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aka “that you can choose your registry is something I’ve never fully understood.”  I suppose some folks prefer the term “open registry.”  Check all these different registries, FoCs, all taken in the past 30 days!  Here are previous installments.

Let’s start with Maersk, the largest overseas cargo transport company in the world, based in Copenhagen, although with many overseas subsidiaries.    Hvide Sande is a fishing, shipbuilding, windfarm supply port and tourist destination in the dunes of western Denmark.

Ringkøbing is a Danish town near Hvide Sande with history back to the 13th century.

Skovshoved is a fishing town just north of Copenhagen.

Kalundsborg is a Danish town with a natural harbor, also on the western coast.

Kleven is a port in southern Norway, southwest of Oslo.   Monrovia is the 1822-settled capital of Liberia, about 5000 miles southwest of Copenhagen.  A drive there would be quite the odyssey through a dozen or so countries.  Of course, it’s also the name attached to a US-operated vessel registry established in 1948.  It’s the world’s second largest registry, after Panama.

Singapore ranks 5th.

And then there’s the US-flagged Maersk vessels.   For its first five years, this 2008-built vessel was called Safmarine Kariba.

For a lengthy but clear discussion on FoCs, including how the choice of flag relates to “end of [ship’s] life” issues, click here, but only if you’ve a half hour or so to devote.

Of course, Maersk is not the only company that flags foreign.  In fact, most do.  Here’s a CMA CGM ULCV named for a US president and flagged in Malta.

Another US president, and another port of registry.  T. Roosevelt is also a London-registered CMA CGM ULCV.

Marseille is what you’d expect, since they are headquartered there.  The US headquarters are in the great port of  . . . Atlanta.  I’d love to see CMA CGM ships on the Chattahoochee.

Madeira is a tiny archipelago where this ship will never call.

Jeju sounds like a lovely island, although this RORO will never be seen there.

Oleander is THE supply vessel for Bermuda.  It surprises me greatly that this vessel would be named for a Pacific atoll.

I’m wondering if the Hong Kong registry will be shedding vessels, given the changes in the special administrative region of the larger country.

A Turkish ship with a Turkish registry . . . now that I’d expect.

All photos, comments, and misunderstanding . . . all credited and/or blamed on WVD.

Speaking of ships, do you recognize the name Rhosus, a 1986 Moldova-flagged general cargo ship?  You should . . . you’ve certainly heard what happened to its cargo this past week . . . .  Moldova-flagged . . .  I’ll bet that falls under the category of grey flags or worse.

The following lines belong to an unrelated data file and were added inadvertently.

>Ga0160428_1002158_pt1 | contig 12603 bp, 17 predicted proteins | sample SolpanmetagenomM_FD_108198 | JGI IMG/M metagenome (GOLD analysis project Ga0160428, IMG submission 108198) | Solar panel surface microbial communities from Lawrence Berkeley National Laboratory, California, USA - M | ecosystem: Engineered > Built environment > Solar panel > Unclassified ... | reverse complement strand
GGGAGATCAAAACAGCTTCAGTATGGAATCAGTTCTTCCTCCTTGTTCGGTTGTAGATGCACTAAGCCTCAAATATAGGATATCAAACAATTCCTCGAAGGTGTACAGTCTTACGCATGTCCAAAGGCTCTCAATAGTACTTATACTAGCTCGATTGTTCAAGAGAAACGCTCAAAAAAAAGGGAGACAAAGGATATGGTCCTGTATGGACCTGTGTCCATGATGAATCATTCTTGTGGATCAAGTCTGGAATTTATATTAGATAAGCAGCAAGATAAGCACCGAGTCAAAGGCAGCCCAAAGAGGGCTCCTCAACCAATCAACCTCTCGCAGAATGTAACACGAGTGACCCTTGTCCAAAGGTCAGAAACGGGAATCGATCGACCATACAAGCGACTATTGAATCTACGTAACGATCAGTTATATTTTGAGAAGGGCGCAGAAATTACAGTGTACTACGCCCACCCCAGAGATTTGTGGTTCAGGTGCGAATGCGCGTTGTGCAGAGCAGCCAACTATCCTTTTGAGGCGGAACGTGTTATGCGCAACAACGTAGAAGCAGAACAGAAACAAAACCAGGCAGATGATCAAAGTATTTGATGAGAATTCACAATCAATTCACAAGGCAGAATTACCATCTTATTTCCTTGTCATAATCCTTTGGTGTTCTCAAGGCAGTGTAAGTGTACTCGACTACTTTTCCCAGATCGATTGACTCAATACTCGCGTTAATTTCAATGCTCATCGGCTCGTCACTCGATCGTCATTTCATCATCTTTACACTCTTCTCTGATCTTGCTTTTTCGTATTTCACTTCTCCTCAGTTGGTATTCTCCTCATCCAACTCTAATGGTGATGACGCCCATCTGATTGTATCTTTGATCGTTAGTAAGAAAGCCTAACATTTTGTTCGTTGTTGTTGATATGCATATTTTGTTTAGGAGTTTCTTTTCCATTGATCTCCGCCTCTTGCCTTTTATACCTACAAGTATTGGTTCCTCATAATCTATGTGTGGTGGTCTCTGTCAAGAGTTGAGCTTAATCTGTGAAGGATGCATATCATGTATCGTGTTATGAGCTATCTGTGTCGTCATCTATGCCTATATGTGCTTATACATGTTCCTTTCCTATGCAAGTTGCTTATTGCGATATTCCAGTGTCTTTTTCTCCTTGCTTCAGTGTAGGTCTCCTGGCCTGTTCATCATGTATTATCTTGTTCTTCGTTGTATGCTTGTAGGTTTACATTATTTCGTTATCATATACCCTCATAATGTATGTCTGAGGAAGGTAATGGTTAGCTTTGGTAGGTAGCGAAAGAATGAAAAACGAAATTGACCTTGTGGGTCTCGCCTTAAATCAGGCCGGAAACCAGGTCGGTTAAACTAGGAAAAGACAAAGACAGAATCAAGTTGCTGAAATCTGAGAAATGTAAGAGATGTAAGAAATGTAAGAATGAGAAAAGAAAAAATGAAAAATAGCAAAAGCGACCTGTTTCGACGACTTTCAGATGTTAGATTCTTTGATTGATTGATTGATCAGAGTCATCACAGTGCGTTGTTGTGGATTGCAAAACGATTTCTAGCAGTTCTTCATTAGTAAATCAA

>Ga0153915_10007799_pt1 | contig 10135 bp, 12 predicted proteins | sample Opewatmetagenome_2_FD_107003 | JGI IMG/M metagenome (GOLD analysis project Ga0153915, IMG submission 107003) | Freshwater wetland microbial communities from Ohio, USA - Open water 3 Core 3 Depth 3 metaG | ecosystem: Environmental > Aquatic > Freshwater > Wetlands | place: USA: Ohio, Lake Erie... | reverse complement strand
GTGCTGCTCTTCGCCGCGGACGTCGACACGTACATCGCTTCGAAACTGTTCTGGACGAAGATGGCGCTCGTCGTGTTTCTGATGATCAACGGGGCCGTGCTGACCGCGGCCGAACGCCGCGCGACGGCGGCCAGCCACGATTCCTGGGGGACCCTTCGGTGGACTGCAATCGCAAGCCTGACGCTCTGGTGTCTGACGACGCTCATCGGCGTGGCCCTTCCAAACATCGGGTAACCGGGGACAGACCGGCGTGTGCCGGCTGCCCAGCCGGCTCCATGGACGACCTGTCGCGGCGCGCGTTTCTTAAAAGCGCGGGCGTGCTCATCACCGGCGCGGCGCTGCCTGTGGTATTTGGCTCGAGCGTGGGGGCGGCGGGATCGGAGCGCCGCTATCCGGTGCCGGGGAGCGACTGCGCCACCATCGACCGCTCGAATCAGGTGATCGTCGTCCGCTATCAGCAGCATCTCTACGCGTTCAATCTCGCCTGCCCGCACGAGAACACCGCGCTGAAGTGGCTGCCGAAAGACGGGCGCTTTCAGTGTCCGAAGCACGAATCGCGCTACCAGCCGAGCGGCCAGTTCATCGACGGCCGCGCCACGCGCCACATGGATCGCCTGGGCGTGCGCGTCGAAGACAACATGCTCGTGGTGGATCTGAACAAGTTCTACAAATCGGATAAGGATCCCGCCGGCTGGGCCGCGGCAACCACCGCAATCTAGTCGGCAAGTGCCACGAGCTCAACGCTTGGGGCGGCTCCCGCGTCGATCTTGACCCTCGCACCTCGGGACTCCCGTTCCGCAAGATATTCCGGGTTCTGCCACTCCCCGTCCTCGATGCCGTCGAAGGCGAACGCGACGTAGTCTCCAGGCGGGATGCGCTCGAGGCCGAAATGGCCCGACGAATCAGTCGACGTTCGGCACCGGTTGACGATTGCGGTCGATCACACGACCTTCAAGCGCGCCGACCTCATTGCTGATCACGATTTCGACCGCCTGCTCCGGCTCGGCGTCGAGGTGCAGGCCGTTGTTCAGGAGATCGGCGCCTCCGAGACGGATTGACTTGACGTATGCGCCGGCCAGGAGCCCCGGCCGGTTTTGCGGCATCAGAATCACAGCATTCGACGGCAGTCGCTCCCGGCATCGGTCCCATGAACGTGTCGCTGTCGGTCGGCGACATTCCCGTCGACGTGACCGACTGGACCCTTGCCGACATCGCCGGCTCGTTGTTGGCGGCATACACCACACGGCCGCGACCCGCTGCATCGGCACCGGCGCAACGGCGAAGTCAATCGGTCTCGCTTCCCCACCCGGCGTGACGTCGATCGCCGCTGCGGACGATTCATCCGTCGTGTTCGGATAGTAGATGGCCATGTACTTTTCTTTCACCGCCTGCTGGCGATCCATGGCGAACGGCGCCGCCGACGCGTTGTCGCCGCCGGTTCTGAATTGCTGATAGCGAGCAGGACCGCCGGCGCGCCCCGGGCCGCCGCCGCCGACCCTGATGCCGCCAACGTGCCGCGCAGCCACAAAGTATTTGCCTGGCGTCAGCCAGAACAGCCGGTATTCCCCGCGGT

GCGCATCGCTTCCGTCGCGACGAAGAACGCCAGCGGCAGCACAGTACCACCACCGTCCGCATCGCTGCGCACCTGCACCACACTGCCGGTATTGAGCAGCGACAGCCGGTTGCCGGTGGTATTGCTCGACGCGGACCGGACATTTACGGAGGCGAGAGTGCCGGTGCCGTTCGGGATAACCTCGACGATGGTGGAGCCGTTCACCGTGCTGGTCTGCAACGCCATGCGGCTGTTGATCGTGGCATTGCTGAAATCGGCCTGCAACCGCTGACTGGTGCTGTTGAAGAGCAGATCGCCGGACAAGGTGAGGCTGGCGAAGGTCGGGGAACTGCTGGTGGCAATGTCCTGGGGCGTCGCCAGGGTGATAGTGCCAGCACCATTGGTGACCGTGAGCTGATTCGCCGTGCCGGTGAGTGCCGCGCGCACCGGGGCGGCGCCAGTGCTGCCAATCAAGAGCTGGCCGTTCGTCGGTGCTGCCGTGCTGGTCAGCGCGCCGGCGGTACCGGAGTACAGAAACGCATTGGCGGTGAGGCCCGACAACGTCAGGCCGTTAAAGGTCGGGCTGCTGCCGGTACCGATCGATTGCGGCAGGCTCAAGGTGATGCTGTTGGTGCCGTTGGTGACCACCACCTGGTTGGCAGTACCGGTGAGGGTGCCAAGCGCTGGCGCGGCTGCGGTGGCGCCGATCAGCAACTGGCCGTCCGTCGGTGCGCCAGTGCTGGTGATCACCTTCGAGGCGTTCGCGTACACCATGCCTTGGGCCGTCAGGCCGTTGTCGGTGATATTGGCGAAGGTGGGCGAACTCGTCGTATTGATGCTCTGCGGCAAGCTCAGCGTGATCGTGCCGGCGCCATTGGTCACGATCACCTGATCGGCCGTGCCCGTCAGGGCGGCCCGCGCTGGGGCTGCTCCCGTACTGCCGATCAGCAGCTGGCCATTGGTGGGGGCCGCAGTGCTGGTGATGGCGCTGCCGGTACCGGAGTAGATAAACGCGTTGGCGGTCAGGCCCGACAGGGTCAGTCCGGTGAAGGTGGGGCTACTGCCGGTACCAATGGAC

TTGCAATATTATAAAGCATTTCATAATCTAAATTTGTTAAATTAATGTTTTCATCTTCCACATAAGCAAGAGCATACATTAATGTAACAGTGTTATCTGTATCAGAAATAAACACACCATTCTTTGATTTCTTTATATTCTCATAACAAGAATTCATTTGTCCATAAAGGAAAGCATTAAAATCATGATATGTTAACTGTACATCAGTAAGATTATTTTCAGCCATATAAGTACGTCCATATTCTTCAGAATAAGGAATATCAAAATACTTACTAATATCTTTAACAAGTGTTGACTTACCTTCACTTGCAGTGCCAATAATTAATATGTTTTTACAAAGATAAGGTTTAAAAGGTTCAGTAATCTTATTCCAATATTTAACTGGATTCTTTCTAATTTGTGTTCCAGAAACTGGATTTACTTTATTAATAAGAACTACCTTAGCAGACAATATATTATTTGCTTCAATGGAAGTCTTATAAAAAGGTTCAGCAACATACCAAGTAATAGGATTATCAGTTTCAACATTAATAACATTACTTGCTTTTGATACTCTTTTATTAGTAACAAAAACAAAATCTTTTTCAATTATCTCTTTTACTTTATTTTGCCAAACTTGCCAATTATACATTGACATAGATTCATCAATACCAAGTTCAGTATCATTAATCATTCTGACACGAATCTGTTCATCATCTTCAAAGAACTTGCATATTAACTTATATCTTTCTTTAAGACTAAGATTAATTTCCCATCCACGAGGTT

Growing up in a beautiful rural place, I never imagined some day living in the largest megalopolis on the US.  But here we are; I live in a concentration with over 50 million others.  That many people and consumers together has implications.  Click on the map to see source.

Here’s how a plethora of goods comes in . . . .

Ten years ago, single vessels this large never transited the sixth boro…

Just yesterday, no fewer than three of these ULCS found themselves in port, and they’ll soon push today’s limits.

So I have my own word for them:  megaboxforus.  Megaboxforuses . . . could be the plural.

 

 

 

And they change hands . . . Edison not long ago was Maersk Edison.  Maersk possibly traded in a 1200′ for a 1300′.

See the paint outs?

 

This morning Cosco Shipping Peony–the first of its class–arrived just before adequate light for photos.  I hope some one gets photos during its first sixth boro stay.

And once the boxes leave the ULCS, they go into the hinterland on steel rails or–less efficiently–on a single chassis pulled by a tractor.

These statistics are quickly becoming obsolete.

All photos and sentiments by Will Van Dorp.

 

 

A different post was scheduled for today, but when good fortune smiles, I smile.  Behold  J. Adams bound for sea, as she could not have a year ago . . . in fact, she may very well not even have been completely fitted out a year ago. As of this writing, I believe that J. Adams and T. Roosevelt are the only two of CMA CGM’s 14,414-teu vessels calling in the sixth boro. CMA CGM has just launched a 20,600 teu vessel, not scheduled to call here.

I’ll smile even more once the walkway on the bridge opens, allowing photos from a different perspective.  Such a change in capacity from the vessel carrying the first containers outbound from the sixth boro back on April 26, 1956!  This tech spec sheet starts out with an interesting graph of vessel capacity since 1980, and much more.

Kirby Moran (6000 hp) looks small here, and notice the two bow thrust symbols on the bow, which–if I interpret this info correctly–operate with 5000 hp.

Captain D and her trash barge provide some sense of scale here.

 

 

 

For cleaner port air, she’s equipped with an HVSC by Wärtsilä , which also provides the propulsion power.

 

Kirby Moran–work on this vessel complete– heads back to sail the next ship out of port.

Following are James D and JRT.

I don’t know the calling ports for the other two 14,414 teu vessels:   A. Lincoln and  T. Jefferson.

All photos by Will Van Dorp.

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